31 August 2012


 Home Sweet Home - welcome to our new house
 It has great potential...but you'll see a lot of work ahead for me too.  Notice in the next few photos how close the shrubs are planted to the deck.  They are snug up against it and must be moved soon!
 A poor little mugho pine planted in full shade.
 Poplar suckers are growing up through the floor boards in the deck along with thistles.
 Screening the back yard from the neighbours are three poplars.  Not just Swedish Columnar Aspen, but poplars!!  Do you think I should have them removed?  (remember the shoots coming through the deck?)
 Beautiful Little Lamb Hydrangea and lilies sharing this tiny bed with thistle.
 Again, the poor shrubs are reaching out to grow.  
 The raised bed has lettuce (bolted), chives and dill planted in it.  I may keep it for garden space or perhaps a waterfall with a stream?  The yard does have a natural slope...hmmm.....
 This cute little columbine was peeking out from behind a yellow potentilla.  I adore it.  The yellow potentilla, on the other hand, will likely be on its way out.  I have memories of spending entire days deadheading potentilla in the heat of the day when I worked at the greenhouse/nursery.  These are not fond memories!
 Spirea, unknown.  I believe they have pink flowers.  I am not sure about their fate either.  Notice the weed behind?  It was quickly removed as it had grown throughout this bed, entangling itself on the Virginia Creeper and neighbouring plants.  It was found in several other areas of the yard too.
 The cedars are coming out for sure!!  Poor things probably didn't get enough water and are badly desiccated.
 I am happy to have discovered a Purple Leaf Sandcherry!  I've wanted one of these for years!!
 Rhubarb!   Yay!  Beside it I will plant the raspberry that grows in a corner behind a 3 foot high Colorado Spruce.
 An ornamental crabapple.
 A Swedish Columnar Aspen, the raspberry bush mentioned previously and the Colorado Spruce  -potential growth is 60 feet!  - not in this yard!  That is much too large for a city landscape.  Perhaps I will have to find an acreage or park for this lovely evergreen.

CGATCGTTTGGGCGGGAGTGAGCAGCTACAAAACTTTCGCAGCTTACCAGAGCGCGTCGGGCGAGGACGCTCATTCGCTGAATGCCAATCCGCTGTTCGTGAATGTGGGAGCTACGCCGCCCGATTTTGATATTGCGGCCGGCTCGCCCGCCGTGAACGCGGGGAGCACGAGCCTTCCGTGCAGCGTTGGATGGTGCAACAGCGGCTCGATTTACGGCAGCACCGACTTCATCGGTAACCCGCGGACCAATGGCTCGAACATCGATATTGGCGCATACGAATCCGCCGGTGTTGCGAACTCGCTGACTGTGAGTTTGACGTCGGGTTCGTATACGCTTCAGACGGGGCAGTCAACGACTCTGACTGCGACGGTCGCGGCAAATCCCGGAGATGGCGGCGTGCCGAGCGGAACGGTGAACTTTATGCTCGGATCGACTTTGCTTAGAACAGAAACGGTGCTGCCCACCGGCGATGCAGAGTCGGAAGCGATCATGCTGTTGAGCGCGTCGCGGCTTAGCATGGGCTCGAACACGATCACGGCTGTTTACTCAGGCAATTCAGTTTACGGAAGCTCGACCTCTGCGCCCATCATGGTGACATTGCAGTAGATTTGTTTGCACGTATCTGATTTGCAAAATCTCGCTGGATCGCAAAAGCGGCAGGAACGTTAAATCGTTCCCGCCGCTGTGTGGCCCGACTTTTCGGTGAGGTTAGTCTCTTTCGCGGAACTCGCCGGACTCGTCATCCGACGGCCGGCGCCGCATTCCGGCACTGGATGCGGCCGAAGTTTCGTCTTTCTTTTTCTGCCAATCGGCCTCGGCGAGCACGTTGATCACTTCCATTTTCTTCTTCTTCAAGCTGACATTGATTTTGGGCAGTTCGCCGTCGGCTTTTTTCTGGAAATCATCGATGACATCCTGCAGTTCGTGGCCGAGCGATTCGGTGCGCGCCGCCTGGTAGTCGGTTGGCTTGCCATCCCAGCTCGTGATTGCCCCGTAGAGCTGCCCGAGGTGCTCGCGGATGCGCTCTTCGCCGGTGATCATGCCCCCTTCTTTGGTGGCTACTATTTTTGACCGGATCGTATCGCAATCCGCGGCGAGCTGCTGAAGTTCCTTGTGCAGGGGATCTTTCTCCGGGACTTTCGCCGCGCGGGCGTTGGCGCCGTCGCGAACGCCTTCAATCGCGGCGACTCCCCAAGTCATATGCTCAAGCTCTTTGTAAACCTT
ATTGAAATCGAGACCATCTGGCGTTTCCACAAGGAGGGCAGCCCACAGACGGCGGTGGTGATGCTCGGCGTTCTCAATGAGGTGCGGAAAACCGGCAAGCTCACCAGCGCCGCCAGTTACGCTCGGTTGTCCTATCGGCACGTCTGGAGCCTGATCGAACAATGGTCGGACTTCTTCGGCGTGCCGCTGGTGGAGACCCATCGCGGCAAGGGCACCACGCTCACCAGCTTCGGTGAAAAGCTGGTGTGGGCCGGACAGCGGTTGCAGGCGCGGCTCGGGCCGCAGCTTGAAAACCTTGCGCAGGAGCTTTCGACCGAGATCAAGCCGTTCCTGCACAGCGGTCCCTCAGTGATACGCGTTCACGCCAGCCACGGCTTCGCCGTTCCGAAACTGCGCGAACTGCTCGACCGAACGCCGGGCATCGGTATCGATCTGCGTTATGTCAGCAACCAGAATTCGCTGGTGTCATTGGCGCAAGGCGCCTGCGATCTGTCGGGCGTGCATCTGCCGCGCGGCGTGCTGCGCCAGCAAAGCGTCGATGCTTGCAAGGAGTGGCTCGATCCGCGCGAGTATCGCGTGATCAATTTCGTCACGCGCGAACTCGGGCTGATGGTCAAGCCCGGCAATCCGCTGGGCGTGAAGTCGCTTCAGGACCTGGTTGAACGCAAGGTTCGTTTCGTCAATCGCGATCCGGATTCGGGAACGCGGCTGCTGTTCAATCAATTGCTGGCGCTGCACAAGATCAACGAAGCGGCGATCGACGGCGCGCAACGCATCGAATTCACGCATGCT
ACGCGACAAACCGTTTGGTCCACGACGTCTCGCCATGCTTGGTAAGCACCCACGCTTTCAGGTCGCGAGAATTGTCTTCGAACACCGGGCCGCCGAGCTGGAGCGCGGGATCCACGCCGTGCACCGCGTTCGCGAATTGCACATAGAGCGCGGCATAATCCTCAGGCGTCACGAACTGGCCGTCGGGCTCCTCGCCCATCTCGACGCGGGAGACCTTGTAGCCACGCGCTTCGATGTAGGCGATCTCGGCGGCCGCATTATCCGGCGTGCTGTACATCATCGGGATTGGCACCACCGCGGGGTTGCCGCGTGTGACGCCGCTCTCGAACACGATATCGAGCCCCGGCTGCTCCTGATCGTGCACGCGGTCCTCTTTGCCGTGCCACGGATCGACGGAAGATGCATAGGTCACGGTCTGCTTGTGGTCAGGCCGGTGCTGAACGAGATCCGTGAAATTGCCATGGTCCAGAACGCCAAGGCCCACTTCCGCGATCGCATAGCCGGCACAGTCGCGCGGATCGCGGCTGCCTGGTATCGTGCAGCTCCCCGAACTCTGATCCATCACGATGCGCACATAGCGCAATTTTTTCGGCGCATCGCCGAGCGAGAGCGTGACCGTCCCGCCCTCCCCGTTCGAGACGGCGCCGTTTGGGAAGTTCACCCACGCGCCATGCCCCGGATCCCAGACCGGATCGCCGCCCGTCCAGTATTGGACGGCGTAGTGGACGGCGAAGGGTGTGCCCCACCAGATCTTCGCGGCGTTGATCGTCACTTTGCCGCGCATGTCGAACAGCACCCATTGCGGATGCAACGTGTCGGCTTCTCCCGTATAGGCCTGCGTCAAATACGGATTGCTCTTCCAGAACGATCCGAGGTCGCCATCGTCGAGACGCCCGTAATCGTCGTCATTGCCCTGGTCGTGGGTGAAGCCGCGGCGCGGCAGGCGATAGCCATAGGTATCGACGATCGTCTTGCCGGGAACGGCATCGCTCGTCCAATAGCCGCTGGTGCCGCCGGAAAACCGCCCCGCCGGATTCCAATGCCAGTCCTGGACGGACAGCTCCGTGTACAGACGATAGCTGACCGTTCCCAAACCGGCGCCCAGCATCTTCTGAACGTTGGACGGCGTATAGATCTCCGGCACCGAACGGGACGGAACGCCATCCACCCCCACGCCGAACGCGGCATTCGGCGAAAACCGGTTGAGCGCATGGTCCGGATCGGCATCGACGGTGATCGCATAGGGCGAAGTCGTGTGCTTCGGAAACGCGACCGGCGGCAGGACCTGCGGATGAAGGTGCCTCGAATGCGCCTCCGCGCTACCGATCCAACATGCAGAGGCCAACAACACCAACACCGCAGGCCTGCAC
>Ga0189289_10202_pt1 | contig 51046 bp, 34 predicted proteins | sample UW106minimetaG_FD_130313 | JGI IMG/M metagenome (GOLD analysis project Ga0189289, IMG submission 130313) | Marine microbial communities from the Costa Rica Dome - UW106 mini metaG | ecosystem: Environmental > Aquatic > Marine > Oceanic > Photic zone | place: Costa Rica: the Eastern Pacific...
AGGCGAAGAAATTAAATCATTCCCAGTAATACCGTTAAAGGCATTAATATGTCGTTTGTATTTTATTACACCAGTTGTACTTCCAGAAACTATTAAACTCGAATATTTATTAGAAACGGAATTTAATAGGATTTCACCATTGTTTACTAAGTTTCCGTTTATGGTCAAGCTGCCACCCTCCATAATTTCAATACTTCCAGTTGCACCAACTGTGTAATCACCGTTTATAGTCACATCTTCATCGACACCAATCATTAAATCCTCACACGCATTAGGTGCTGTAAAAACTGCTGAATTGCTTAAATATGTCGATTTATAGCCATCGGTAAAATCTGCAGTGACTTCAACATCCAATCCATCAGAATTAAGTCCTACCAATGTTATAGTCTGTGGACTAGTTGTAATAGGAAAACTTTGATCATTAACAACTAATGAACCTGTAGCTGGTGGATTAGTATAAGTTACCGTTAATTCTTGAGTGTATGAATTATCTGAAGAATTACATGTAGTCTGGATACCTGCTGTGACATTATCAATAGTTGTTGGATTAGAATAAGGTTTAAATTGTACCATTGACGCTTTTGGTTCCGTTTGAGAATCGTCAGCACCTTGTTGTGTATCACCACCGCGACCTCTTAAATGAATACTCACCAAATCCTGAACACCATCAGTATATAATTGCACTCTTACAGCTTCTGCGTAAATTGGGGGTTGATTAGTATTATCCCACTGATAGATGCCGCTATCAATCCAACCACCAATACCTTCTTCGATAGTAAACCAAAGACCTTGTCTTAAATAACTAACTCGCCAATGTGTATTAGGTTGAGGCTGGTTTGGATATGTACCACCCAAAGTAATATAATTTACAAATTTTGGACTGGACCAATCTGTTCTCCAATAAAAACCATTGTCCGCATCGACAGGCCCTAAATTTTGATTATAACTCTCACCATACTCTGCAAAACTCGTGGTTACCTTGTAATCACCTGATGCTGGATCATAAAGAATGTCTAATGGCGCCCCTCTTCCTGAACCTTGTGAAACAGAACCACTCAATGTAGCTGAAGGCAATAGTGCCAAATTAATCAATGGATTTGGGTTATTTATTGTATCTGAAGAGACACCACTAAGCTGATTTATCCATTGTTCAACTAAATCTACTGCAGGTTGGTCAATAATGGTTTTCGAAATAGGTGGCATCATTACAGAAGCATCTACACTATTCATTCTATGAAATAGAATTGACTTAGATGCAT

Two dead Swedish Columnar Aspens (crocodile tears) and a black elder.
 Another dead/dying cedar.  Note, the neighbour has poplars too!!

 In the upper right hand corner you can see the leaves of Snowbird Hawthorne.  Sadly, it is covered in galls.
 Above, spirea.

 The front yard view.  I removed a lot of tall grass from within this Mugho pine.

 View of the side yard looking towards the garden gate (our property is on the left).

The neighbour has a gazebo!!!!!  Here again is the hawthorne and a Swedish Columnar Aspen.  I have a lot to do back here and I am so happy!!!  I look forward to making changes to this landscape to make it home.  I learned a lot with our previous garden and hope to incorporate some of my favourite plants here such as the Three-flowered Maple, Mock Orange, rhododendron and a birch.  Perhaps we'll put in a lamp in the front yard and place some rock and evergreens around it.  The back yard is open to a lot of contemplation.  My son M (who built the pond and waterfall and assisted with a great deal of the landscaping) is working on a design for me.  Good news:  he plans to go to school to become a landscape architect technician!!!  He has a great eye and a lot of talent and I am so thrilled to see him come back to what was once his aspiration during high school.  

So what's new with you?

25 August 2012

Beautiful Historic Finds in the Garneau Area

Today is moving day so I am posting some photos I took Thursday night while walking back to the vehicle after attending a play at the Fringe Festival with my friend Kim.  She was a tour guide for me in this historic and lovely mature area of our city.  These homes and their gardens are magnificent!  Enjoy!!!

The oldest tree living in Edmonton is this willow which is one years old and counting.

A beautiful ligularia!  I must try growing this specimen!

Have a terrific weekend everyone!!!

11 August 2012

In the Spotlight: Young's Twisted Birch

The above collage is a compilation of photos taken of our Young's Twisted Birch.  The peeling bark is an appealing feature as is the colour of the bark in contrast to the deep green shiny foliage.  I thought the black and white photo showed off the peeling effect to advantage.  This is one tree that I would plant again and totally recommend, particularly for a wet area of the garden.  It does love moisture, as all birches and willows do.

The Young's Twisted Birch does not grow with a curved trunk naturally, but rather it is trained while young using wires and stakes to create the effect.  Once it had reached the grower's desired height of just over six feet, it was allowed to trail down from there.  It will never grow taller but certainly will grow wider.

The above two photos were taken before I pruned the tree.  If you notice, it looks as though the birch has two arms and it is going to go for a walk just like the trees in Lord of the Rings.  (so my son said).

After pruning, it looks far better shaped.  It should stay put now.  ;)

Young's Weeping Birch (betula pendula 'Youngii')
Height: 20-30 feet  (determined through training)
Width:  15 - 20 feet (determined through training)
Fruit:  cone-like seed heads in fall
Flowers:  catkins (early spring)
Growth rate:  moderate to fast
Lifespan:  average
Fall foliage:  yellow
White peeling bark (may need protection from sun scald in the winter - wrap with a tree wrap)